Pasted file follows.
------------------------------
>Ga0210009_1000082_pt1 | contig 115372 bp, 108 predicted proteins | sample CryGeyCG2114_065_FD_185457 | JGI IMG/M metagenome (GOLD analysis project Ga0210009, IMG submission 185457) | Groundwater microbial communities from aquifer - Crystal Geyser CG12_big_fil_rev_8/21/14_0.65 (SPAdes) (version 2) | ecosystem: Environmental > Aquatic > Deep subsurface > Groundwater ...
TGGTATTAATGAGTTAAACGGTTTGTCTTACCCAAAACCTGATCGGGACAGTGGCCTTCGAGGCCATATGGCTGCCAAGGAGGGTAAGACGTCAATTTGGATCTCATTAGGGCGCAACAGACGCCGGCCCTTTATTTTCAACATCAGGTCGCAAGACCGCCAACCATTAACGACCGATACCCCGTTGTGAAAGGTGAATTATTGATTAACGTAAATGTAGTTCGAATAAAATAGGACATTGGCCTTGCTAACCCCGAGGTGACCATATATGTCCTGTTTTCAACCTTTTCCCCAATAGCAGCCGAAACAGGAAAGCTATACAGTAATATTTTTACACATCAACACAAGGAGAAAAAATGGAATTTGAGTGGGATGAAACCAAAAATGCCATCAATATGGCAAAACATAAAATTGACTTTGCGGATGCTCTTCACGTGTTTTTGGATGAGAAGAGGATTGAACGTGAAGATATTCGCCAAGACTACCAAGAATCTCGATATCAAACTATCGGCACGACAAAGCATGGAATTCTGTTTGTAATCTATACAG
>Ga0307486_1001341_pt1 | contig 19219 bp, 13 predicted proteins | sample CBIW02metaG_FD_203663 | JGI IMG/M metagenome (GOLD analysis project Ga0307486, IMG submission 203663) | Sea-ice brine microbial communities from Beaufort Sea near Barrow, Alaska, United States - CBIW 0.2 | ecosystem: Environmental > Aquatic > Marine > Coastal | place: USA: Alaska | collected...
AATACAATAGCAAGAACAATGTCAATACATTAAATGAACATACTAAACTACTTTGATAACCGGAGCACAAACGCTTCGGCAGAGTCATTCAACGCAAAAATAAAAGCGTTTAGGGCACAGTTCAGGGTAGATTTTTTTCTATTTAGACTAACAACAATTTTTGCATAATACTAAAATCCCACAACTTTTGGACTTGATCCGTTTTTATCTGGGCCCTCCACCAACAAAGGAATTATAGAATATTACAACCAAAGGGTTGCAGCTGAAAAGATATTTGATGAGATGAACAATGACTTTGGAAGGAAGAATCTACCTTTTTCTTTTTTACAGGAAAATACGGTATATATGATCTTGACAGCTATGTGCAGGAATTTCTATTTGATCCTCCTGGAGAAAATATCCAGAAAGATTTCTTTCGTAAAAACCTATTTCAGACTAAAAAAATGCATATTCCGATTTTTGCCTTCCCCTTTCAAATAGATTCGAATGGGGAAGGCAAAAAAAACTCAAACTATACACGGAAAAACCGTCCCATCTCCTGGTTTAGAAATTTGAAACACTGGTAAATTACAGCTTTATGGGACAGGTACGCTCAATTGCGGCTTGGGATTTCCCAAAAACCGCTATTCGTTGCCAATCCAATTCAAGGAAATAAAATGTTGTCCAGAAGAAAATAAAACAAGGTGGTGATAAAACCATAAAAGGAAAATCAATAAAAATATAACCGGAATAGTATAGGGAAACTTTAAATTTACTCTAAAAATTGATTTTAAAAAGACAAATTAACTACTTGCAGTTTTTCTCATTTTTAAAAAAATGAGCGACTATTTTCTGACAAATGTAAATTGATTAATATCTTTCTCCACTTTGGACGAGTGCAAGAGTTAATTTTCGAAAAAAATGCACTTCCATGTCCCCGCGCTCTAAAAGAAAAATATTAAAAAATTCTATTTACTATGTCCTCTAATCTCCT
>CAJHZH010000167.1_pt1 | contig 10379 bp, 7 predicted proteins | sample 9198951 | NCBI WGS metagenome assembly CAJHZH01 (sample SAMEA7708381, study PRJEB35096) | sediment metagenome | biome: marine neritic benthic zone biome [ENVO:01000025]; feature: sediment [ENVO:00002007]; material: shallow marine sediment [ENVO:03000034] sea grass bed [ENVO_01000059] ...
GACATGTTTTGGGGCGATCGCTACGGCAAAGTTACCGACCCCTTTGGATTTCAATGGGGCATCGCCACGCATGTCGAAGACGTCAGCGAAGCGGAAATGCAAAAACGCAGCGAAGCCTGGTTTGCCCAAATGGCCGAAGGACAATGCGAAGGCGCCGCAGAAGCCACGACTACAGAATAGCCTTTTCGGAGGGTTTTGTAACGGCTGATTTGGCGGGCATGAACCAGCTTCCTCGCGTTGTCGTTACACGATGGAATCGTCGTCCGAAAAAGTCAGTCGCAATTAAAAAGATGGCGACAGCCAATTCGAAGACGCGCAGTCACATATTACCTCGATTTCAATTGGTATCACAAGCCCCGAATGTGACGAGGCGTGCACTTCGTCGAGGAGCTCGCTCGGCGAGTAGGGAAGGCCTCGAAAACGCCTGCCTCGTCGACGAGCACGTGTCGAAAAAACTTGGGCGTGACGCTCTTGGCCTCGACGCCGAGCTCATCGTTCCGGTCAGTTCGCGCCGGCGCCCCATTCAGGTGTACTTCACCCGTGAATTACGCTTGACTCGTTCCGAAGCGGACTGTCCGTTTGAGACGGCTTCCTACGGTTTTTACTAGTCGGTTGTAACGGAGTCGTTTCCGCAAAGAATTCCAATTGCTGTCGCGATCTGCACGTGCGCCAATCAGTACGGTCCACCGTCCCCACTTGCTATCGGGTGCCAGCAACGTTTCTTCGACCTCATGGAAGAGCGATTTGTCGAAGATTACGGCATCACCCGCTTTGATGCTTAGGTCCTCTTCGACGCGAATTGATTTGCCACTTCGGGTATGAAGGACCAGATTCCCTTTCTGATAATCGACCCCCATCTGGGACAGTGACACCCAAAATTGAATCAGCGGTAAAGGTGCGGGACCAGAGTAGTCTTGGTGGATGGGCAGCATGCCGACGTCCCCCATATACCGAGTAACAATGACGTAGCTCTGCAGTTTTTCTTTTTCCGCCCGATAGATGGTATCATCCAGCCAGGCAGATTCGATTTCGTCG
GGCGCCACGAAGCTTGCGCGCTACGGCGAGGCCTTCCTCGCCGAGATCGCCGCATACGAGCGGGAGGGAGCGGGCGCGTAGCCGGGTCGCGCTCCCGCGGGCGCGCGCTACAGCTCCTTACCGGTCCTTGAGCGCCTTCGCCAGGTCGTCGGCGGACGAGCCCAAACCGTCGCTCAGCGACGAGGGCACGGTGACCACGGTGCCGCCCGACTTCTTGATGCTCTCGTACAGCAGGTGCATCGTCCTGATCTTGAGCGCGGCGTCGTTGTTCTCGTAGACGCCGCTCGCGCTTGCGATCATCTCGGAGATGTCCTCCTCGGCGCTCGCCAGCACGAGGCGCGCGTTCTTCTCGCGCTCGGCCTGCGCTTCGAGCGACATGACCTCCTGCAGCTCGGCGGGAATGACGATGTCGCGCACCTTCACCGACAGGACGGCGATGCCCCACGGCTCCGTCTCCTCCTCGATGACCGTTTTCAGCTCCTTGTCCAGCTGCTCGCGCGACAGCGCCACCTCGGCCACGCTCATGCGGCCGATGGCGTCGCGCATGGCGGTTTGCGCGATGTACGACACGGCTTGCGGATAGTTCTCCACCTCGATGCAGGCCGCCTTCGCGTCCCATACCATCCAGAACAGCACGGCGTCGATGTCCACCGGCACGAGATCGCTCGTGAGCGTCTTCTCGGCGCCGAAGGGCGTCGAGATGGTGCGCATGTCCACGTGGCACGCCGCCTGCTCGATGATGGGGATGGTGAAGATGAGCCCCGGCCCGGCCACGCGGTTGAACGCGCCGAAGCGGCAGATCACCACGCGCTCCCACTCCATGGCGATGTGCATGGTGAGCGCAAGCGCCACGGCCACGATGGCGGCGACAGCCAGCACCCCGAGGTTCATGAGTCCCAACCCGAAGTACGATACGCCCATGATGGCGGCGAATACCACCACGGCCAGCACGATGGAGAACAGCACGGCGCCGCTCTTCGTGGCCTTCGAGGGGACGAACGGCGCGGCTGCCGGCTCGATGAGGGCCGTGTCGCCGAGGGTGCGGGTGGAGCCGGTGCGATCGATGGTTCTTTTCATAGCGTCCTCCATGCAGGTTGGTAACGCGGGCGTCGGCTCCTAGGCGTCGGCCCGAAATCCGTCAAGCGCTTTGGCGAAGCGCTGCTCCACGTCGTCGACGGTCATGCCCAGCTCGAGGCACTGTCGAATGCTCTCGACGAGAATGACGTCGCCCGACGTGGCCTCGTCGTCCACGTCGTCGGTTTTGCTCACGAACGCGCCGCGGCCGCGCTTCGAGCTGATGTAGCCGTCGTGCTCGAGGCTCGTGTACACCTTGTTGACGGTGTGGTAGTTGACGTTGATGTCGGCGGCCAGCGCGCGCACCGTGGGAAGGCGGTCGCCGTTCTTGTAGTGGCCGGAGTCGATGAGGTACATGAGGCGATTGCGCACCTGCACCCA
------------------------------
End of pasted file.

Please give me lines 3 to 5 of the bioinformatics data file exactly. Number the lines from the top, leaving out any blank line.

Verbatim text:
>Ga0307486_1001341_pt1 | contig 19219 bp, 13 predicted proteins | sample CBIW02metaG_FD_203663 | JGI IMG/M metagenome (GOLD analysis project Ga0307486, IMG submission 203663) | Sea-ice brine microbial communities from Beaufort Sea near Barrow, Alaska, United States - CBIW 0.2 | ecosystem: Environmental > Aquatic > Marine > Coastal | place: USA: Alaska | collected...
AATACAATAGCAAGAACAATGTCAATACATTAAATGAACATACTAAACTACTTTGATAACCGGAGCACAAACGCTTCGGCAGAGTCATTCAACGCAAAAATAAAAGCGTTTAGGGCACAGTTCAGGGTAGATTTTTTTCTATTTAGACTAACAACAATTTTTGCATAATACTAAAATCCCACAACTTTTGGACTTGATCCGTTTTTATCTGGGCCCTCCACCAACAAAGGAATTATAGAATATTACAACCAAAGGGTTGCAGCTGAAAAGATATTTGATGAGATGAACAATGACTTTGGAAGGAAGAATCTACCTTTTTCTTTTTTACAGGAAAATACGGTATATATGATCTTGACAGCTATGTGCAGGAATTTCTATTTGATCCTCCTGGAGAAAATATCCAGAAAGATTTCTTTCGTAAAAACCTATTTCAGACTAAAAAAATGCATATTCCGATTTTTGCCTTCCCCTTTCAAATAGATTCGAATGGGGAAGGCAAAAAAAACTCAAACTATACACGGAAAAACCGTCCCATCTCCTGGTTTAGAAATTTGAAACACTGGTAAATTACAGCTTTATGGGACAGGTACGCTCAATTGCGGCTTGGGATTTCCCAAAAACCGCTATTCGTTGCCAATCCAATTCAAGGAAATAAAATGTTGTCCAGAAGAAAATAAAACAAGGTGGTGATAAAACCATAAAAGGAAAATCAATAAAAATATAACCGGAATAGTATAGGGAAACTTTAAATTTACTCTAAAAATTGATTTTAAAAAGACAAATTAACTACTTGCAGTTTTTCTCATTTTTAAAAAAATGAGCGACTATTTTCTGACAAATGTAAATTGATTAATATCTTTCTCCACTTTGGACGAGTGCAAGAGTTAATTTTCGAAAAAAATGCACTTCCATGTCCCCGCGCTCTAAAAGAAAAATATTAAAAAATTCTATTTACTATGTCCTCTAATCTCCT
>CAJHZH010000167.1_pt1 | contig 10379 bp, 7 predicted proteins | sample 9198951 | NCBI WGS metagenome assembly CAJHZH01 (sample SAMEA7708381, study PRJEB35096) | sediment metagenome | biome: marine neritic benthic zone biome [ENVO:01000025]; feature: sediment [ENVO:00002007]; material: shallow marine sediment [ENVO:03000034] sea grass bed [ENVO_01000059] ...